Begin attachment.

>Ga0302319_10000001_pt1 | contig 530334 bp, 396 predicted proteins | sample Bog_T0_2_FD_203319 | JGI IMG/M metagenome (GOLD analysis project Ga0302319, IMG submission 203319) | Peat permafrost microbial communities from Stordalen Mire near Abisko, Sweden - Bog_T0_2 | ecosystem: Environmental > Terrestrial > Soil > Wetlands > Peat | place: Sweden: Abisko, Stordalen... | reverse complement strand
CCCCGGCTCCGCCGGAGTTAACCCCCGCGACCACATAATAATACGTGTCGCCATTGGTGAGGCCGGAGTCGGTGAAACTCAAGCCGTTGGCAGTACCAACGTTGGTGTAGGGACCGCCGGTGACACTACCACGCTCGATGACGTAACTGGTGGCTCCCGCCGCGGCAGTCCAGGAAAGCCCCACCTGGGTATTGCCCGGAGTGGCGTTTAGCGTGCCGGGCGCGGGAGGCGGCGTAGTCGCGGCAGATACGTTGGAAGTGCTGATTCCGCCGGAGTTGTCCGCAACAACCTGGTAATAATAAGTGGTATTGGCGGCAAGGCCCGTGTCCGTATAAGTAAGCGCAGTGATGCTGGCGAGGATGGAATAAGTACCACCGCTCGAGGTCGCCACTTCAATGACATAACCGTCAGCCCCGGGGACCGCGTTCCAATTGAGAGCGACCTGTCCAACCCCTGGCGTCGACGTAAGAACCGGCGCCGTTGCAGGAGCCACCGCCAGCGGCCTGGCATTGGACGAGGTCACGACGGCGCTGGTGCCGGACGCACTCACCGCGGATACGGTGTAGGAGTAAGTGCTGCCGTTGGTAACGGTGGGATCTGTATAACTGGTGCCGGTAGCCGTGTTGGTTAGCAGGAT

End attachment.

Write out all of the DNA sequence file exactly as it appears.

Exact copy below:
>Ga0302319_10000001_pt1 | contig 530334 bp, 396 predicted proteins | sample Bog_T0_2_FD_203319 | JGI IMG/M metagenome (GOLD analysis project Ga0302319, IMG submission 203319) | Peat permafrost microbial communities from Stordalen Mire near Abisko, Sweden - Bog_T0_2 | ecosystem: Environmental > Terrestrial > Soil > Wetlands > Peat | place: Sweden: Abisko, Stordalen... | reverse complement strand
CCCCGGCTCCGCCGGAGTTAACCCCCGCGACCACATAATAATACGTGTCGCCATTGGTGAGGCCGGAGTCGGTGAAACTCAAGCCGTTGGCAGTACCAACGTTGGTGTAGGGACCGCCGGTGACACTACCACGCTCGATGACGTAACTGGTGGCTCCCGCCGCGGCAGTCCAGGAAAGCCCCACCTGGGTATTGCCCGGAGTGGCGTTTAGCGTGCCGGGCGCGGGAGGCGGCGTAGTCGCGGCAGATACGTTGGAAGTGCTGATTCCGCCGGAGTTGTCCGCAACAACCTGGTAATAATAAGTGGTATTGGCGGCAAGGCCCGTGTCCGTATAAGTAAGCGCAGTGATGCTGGCGAGGATGGAATAAGTACCACCGCTCGAGGTCGCCACTTCAATGACATAACCGTCAGCCCCGGGGACCGCGTTCCAATTGAGAGCGACCTGTCCAACCCCTGGCGTCGACGTAAGAACCGGCGCCGTTGCAGGAGCCACCGCCAGCGGCCTGGCATTGGACGAGGTCACGACGGCGCTGGTGCCGGACGCACTCACCGCGGATACGGTGTAGGAGTAAGTGCTGCCGTTGGTAACGGTGGGATCTGTATAACTGGTGCCGGTAGCCGTGTTGGTTAGCAGGAT